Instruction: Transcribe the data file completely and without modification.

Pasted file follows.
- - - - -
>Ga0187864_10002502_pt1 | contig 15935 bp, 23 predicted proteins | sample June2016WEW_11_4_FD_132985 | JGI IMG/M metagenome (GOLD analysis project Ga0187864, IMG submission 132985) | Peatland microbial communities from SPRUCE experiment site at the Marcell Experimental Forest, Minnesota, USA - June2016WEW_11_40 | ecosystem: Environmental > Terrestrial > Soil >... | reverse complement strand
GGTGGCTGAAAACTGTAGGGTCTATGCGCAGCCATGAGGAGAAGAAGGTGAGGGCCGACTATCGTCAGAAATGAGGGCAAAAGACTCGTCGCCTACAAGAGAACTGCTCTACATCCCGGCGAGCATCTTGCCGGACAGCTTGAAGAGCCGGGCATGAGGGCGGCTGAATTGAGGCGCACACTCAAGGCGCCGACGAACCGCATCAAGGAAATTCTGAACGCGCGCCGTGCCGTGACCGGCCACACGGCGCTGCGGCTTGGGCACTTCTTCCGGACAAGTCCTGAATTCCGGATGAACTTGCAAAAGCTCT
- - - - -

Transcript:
>Ga0187864_10002502_pt1 | contig 15935 bp, 23 predicted proteins | sample June2016WEW_11_4_FD_132985 | JGI IMG/M metagenome (GOLD analysis project Ga0187864, IMG submission 132985) | Peatland microbial communities from SPRUCE experiment site at the Marcell Experimental Forest, Minnesota, USA - June2016WEW_11_40 | ecosystem: Environmental > Terrestrial > Soil >... | reverse complement strand
GGTGGCTGAAAACTGTAGGGTCTATGCGCAGCCATGAGGAGAAGAAGGTGAGGGCCGACTATCGTCAGAAATGAGGGCAAAAGACTCGTCGCCTACAAGAGAACTGCTCTACATCCCGGCGAGCATCTTGCCGGACAGCTTGAAGAGCCGGGCATGAGGGCGGCTGAATTGAGGCGCACACTCAAGGCGCCGACGAACCGCATCAAGGAAATTCTGAACGCGCGCCGTGCCGTGACCGGCCACACGGCGCTGCGGCTTGGGCACTTCTTCCGGACAAGTCCTGAATTCCGGATGAACTTGCAAAAGCTCT